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About The daily Nebraskan. ([Lincoln, Neb.) 1901-current | View Entire Issue (Nov. 27, 1995)
College car vandal needs to grow up
I thought when you came to
college, you grew up. I thought you
came to college to get away from all
that crap you had to go through in
high school. I could be wrong. Let’s
All of us had those “friends.” The
type of people that you run into later
that you haven’t seen in two or three
years. You shake hands, ask how
he’s doing, and ask about his
girlfriend or his classes or anything
to break the awkward silence. Both
of you know you really don’t care.
I saw one of those people’the
I was walking around on East
Campus. I was there to bowl, or go
to a concert, or something. It
doesn’t matter, maybe it was a
dance. I ran into my current room
mate, one of our friends from high
school, and her boyfriend. The
boyfriend is the “friend.”
I played football with him, and
he graduated a year before me. We
went through the routine. Shook
hands, asked about classes, ex
changed manly greetings.
A few minutes after meeting, he
decided that there was pressing beer
to drink, and one did NOT have my
name on it. They all left. Big deal,
two more years and I’ll run into him
The dance ended, and I strolled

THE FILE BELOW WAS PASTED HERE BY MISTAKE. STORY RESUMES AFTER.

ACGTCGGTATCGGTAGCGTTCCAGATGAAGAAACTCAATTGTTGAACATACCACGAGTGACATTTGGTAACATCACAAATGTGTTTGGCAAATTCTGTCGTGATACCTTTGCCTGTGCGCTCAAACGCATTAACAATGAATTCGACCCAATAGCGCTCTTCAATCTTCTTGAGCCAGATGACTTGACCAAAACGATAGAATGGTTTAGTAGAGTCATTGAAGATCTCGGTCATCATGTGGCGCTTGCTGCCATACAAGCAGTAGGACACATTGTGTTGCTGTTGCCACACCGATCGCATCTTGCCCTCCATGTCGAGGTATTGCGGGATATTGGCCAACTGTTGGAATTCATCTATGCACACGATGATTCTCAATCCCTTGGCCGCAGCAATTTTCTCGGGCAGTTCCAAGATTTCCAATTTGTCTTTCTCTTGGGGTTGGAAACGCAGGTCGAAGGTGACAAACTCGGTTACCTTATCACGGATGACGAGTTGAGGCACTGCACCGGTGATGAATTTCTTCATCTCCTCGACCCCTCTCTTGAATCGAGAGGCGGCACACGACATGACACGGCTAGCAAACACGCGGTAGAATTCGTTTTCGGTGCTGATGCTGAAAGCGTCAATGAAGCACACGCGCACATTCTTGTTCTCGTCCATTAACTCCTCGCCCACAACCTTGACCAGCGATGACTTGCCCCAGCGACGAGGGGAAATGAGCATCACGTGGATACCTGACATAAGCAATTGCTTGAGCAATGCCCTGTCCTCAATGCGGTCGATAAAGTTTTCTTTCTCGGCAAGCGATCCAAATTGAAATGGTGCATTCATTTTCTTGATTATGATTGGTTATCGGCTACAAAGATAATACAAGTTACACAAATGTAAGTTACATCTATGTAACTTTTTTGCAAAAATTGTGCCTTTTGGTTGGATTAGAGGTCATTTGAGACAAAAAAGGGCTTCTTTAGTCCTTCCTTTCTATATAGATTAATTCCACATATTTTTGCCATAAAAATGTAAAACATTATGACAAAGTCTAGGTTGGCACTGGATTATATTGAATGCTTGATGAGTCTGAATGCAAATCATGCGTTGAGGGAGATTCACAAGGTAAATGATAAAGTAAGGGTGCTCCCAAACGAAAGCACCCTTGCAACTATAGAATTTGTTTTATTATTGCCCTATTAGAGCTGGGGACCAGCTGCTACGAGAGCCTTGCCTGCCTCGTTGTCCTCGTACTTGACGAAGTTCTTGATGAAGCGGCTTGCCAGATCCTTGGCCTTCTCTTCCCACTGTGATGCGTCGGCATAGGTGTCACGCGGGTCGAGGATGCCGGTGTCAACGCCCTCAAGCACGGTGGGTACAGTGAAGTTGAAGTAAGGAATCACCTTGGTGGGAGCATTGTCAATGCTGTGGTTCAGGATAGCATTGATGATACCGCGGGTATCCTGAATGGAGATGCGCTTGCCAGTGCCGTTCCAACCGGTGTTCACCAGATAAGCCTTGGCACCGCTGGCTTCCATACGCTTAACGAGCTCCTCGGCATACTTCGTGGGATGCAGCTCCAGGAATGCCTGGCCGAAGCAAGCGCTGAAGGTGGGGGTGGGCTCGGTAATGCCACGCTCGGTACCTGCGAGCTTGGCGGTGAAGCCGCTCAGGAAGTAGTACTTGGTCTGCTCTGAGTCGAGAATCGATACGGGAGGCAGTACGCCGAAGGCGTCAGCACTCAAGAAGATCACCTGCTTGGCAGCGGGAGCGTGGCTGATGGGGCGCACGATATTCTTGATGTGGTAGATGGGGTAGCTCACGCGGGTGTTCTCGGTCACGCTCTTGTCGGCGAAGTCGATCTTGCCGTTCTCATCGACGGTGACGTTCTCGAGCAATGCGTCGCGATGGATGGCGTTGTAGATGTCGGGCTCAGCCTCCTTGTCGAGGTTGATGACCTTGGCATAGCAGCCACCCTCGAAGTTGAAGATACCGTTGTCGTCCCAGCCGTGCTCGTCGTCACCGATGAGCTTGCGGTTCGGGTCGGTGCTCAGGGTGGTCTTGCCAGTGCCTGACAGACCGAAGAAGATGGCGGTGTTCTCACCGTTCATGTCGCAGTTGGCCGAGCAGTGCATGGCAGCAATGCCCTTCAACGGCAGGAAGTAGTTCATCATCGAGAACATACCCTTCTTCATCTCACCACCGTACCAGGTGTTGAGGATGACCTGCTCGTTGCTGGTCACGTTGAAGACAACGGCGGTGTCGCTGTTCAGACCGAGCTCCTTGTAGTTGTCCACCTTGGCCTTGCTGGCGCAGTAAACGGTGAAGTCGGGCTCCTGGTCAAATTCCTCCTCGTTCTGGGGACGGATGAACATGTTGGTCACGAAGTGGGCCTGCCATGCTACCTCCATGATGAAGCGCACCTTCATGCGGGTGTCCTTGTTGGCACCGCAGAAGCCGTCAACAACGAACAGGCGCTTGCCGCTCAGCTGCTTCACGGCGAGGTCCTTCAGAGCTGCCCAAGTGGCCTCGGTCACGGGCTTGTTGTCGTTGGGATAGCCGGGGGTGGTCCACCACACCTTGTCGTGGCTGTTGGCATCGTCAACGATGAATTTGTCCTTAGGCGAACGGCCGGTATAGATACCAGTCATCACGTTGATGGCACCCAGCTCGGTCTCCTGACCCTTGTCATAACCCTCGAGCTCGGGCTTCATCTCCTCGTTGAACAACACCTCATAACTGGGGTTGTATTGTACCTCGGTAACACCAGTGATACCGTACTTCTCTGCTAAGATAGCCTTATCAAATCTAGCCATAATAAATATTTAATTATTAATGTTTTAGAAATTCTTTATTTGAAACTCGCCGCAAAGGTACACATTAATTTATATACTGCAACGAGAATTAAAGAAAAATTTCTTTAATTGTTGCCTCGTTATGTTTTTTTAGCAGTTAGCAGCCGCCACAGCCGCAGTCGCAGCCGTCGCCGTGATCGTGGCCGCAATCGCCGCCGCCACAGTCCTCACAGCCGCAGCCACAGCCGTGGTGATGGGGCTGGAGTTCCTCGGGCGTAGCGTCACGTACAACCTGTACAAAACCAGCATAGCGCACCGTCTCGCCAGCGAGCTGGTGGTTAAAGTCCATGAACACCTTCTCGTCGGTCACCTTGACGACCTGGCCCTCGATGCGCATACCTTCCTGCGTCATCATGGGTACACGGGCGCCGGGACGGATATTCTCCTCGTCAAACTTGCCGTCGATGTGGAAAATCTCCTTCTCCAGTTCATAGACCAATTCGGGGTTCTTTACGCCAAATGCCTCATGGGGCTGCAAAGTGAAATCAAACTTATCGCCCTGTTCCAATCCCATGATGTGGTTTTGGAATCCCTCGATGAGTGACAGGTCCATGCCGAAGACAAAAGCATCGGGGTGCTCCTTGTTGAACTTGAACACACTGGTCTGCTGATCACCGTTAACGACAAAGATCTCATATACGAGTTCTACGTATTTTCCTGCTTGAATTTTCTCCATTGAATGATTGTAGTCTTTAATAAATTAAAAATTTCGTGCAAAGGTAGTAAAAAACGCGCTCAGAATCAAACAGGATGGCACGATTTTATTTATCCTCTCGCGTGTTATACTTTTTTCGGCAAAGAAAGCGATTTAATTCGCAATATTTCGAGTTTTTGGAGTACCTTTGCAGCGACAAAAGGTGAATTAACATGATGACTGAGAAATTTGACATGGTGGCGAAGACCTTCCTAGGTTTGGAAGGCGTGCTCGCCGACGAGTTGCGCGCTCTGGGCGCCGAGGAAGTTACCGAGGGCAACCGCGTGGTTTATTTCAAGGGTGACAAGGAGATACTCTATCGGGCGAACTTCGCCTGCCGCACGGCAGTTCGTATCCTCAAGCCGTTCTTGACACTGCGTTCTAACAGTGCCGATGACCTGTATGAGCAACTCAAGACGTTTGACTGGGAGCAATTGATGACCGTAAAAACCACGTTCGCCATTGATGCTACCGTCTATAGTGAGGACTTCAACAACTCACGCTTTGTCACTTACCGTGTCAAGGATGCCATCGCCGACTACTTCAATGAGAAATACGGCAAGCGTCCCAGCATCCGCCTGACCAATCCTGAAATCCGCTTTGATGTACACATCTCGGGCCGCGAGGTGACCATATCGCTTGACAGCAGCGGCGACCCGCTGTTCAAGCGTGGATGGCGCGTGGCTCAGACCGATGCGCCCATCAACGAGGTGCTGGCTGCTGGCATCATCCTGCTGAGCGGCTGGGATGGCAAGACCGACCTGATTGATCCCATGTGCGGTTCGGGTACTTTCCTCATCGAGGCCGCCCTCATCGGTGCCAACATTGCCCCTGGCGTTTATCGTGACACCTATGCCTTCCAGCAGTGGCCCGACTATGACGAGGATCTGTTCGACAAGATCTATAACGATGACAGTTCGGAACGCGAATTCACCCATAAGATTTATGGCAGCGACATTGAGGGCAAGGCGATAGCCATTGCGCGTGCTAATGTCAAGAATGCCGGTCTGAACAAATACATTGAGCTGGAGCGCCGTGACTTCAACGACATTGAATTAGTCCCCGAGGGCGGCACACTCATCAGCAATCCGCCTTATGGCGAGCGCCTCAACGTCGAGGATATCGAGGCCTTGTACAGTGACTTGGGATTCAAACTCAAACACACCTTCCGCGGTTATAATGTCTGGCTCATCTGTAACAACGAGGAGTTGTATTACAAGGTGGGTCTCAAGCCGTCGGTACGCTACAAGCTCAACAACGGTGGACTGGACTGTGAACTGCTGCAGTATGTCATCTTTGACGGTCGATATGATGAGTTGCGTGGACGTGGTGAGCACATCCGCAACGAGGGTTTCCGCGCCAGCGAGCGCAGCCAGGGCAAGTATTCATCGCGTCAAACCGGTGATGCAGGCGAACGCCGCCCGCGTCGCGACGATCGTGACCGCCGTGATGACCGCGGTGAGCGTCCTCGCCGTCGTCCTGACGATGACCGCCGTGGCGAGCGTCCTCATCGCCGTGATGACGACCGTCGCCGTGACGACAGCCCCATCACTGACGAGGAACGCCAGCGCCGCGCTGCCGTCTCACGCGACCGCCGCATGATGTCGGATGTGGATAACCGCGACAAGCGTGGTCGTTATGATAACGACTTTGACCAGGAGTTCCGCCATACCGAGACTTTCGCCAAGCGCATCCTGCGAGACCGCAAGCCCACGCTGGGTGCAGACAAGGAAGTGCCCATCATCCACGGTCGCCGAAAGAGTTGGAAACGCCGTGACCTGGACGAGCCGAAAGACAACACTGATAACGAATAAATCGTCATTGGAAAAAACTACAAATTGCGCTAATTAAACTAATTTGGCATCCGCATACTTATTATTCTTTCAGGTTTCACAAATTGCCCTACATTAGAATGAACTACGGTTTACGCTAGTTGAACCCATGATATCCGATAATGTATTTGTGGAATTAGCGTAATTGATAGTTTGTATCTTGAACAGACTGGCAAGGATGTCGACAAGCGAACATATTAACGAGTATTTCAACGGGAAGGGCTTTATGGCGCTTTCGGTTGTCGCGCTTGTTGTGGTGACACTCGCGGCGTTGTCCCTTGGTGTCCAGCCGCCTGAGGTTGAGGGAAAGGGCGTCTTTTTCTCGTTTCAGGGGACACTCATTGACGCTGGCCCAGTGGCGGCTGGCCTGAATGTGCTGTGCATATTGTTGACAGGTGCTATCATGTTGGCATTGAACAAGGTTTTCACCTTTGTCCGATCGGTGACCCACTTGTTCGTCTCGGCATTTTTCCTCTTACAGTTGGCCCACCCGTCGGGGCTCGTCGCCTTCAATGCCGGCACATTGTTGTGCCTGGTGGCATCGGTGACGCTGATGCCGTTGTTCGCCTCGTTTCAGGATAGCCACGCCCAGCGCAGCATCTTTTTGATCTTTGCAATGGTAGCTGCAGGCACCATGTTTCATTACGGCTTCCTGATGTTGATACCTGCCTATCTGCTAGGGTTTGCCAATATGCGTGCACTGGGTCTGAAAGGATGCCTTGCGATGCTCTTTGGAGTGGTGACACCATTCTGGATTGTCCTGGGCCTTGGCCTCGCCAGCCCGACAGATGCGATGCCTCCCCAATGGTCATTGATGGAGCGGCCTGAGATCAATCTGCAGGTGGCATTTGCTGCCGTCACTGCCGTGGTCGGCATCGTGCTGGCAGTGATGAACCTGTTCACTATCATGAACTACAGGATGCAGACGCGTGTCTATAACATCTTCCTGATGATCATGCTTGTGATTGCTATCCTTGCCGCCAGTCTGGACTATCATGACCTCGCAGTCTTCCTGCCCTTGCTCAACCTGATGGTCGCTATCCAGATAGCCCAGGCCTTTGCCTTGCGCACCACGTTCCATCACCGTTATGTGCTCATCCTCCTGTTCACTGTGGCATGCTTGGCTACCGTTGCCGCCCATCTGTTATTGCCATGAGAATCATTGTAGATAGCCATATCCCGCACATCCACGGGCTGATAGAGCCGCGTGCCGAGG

back to my car with those other
friends. I walked toward my car to
discover it was covered in bright
type fencing, and a street barricade
blocked my hood. .
A senseless act of vandalism, I
thought. It wasn’t funny, but maybe
I didn’t see the humor in that kind of
“He knew that car was
mine, and decided it
was time for revenge
after eight years of
tormenting thoughts of
me flipping him off. ”
thing. No big deal. “Who let the
high schoolers out?” I thought.
I asked my roommate later why
my “friend” had acted so weird, and
made such a quick departure.
“He doesn’t like you because you
flipped him off when we were
freshman,” she replied.
“Freshman?” I said, “That’s not
right. I haven’t seen him since we’ve
been in college.”
“In high school,” she said matter
I gave everyone the one-finger
wave in high school. It was a sign
you were liked, that you were my
friend. It didn’t seem right to wave^
normal. We were cool, or we really
wanted to be cool. We flipped each
That’s why I couldn’t figure out
why this guy thought I meant it.
And, if it bothered him that
much, why didn’t he stop me that
day and straighten things out. Or
why didn’t he straighten things out
during a football practice. THUD -
“Don’t ever flip me off again!”
would have come across nicely.
Why did he carry an eight year
If you know me, I’m a trusting
(naive) person and didn’t put two
and two together until a day or so
The vandal who hit my car the
night before wasn’t a stranger. He
knew that car was mine, and decided
it was time for revenge after eight
years of tormenting thoughts of me